Scientists have developed the first effective alternative to antibiotics in what is being described as a major development in the battle against superbugs.
A patient trial showed the drug was effective at eradicating the MRSA superbug. Scientists say it is unlikely the infection could develop resistance against the new treatment which is already available as a cream for skin infections.
Researchers hope to develop a pill or injectable version of the drug within five years, the Times reported.

Conventional antibiotics are losing their effectiveness against infections which has led David Cameron to warn that drug resistant superbugs could take medicine “back to the dark ages”.
Dame Sally Davies, the chief medical officer has predicted an “apocalyptic” scenario in which basic procedures from hip replacement to chemotherapy become fatal unless effective drugs are quickly developed.
About 5,000 deaths a year are caused by antibiotic-resistant strains of disease. The last new class of antibiotics was produced in the 1980s and scientists believe that new approaches are necessary to combat drug-resistant infections.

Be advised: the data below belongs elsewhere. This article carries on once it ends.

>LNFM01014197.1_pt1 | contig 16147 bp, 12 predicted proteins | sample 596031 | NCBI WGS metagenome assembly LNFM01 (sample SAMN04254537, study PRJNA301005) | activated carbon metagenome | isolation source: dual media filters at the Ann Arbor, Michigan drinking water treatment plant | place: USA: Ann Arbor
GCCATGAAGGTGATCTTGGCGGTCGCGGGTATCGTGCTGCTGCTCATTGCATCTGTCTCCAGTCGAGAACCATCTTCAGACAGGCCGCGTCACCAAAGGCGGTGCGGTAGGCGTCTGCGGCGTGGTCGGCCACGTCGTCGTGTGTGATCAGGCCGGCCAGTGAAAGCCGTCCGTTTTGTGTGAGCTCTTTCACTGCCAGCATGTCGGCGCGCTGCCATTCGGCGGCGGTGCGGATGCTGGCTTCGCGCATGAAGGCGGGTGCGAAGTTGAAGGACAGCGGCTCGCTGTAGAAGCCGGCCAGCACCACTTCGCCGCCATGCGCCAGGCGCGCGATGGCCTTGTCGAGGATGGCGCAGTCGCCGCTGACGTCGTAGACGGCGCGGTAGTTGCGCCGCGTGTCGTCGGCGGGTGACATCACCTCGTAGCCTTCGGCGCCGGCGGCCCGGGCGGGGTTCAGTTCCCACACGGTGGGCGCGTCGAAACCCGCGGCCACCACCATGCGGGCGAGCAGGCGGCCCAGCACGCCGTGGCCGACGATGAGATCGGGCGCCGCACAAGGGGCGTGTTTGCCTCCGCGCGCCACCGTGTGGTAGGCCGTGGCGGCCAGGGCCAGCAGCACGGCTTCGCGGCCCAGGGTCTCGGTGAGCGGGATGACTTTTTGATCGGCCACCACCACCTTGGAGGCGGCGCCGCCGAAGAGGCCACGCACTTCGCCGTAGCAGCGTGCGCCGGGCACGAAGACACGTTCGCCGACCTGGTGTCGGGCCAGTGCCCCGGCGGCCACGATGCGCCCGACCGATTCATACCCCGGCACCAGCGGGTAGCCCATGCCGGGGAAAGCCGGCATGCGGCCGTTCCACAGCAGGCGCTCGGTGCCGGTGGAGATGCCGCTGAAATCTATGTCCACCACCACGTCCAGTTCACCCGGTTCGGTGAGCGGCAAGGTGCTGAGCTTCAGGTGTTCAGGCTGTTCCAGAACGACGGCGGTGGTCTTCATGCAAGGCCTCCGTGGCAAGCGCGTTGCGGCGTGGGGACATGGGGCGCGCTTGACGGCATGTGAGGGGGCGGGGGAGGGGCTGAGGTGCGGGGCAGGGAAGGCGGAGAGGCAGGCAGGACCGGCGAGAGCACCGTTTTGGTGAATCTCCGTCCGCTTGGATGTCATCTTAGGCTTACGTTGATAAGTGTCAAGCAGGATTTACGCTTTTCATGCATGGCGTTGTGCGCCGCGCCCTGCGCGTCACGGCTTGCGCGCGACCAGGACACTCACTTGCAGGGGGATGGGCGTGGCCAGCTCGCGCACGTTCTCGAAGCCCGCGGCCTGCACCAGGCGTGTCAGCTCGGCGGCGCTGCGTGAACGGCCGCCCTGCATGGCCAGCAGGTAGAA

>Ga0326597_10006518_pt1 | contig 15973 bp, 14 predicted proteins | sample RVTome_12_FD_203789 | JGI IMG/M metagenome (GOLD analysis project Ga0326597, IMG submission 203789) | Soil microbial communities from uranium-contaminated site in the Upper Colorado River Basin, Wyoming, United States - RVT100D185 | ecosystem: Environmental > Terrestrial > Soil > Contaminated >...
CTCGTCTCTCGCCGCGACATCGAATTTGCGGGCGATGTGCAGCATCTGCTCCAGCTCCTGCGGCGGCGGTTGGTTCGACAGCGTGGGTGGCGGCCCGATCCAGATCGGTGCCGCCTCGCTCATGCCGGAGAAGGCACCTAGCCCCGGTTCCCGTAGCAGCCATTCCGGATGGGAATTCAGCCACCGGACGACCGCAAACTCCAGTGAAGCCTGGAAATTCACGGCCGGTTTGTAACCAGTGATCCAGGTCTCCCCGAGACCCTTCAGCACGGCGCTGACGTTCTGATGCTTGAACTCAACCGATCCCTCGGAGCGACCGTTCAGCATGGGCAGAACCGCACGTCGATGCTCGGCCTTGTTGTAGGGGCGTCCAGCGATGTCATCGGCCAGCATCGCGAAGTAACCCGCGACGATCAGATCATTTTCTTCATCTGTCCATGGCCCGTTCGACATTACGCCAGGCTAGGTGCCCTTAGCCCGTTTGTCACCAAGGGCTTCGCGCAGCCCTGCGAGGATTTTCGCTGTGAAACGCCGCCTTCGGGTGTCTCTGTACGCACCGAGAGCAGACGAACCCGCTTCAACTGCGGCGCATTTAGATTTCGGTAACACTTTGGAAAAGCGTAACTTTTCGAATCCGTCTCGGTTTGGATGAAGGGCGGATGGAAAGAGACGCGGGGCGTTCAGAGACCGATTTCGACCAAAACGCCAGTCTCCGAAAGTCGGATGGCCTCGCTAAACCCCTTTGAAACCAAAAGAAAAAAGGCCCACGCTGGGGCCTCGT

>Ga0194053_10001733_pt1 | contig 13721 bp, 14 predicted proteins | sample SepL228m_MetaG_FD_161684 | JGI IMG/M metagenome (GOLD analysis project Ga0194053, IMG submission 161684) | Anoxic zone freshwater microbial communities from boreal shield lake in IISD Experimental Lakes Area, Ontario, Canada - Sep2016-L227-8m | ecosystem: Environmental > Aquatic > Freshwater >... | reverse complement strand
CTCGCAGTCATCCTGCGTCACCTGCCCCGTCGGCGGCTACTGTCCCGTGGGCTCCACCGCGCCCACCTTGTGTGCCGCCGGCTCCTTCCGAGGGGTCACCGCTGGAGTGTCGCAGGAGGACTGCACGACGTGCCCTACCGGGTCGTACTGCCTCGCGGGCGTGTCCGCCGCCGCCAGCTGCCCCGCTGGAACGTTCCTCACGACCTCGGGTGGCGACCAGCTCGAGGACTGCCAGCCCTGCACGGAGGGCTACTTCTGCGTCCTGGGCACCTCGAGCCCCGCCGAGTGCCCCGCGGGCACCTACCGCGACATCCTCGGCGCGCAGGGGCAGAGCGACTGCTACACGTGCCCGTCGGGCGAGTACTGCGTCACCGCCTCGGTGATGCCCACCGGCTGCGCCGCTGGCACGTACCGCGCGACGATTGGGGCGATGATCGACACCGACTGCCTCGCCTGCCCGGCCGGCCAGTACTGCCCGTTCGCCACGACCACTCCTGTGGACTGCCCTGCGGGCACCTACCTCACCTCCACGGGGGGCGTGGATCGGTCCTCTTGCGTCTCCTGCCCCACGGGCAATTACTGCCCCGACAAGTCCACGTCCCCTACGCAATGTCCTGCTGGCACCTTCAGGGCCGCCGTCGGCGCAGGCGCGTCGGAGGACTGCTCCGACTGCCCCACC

The new treatment attacks infections in an entirely different way from conventional drugs and exclusively targets the Staphylococcus bacteria responsible for MRSA and leaves other microbes unaffected.
Dr Bjorn Herpers, Clinical Microbiologist at Micreos, the Dutch biotech firm behind the advance, said: "The results demonstrate the potential this technology has to revolutionise the way we treat certain bacterial infections. With the increasing prevalence of multidrug-resistant bacteria, new strategies for the treatment of bacterial infections are needed. As well as being less prone to resistance induction than antibiotics, endolysins destroy only their target bacterial species, leaving the beneficial bacteria alone."
The treatment relies on naturally occurring viruses that attack bacteria using enzymes called endolysins. It uses a “designer” endolysin, Staphefekt, which the scientists engineered to latch on to the surface of bacteria cells and destroy them.
Conventional antibiotics target the inside of the cell to work, and part of the reason they are becoming less effective is that certain strains of bacteria, such as MRSA, have evolved impenetrable membranes.However, endolysins target basic building blocks on the outside of bacterial cells that are unlikely to change as infections genetically mutate over time.
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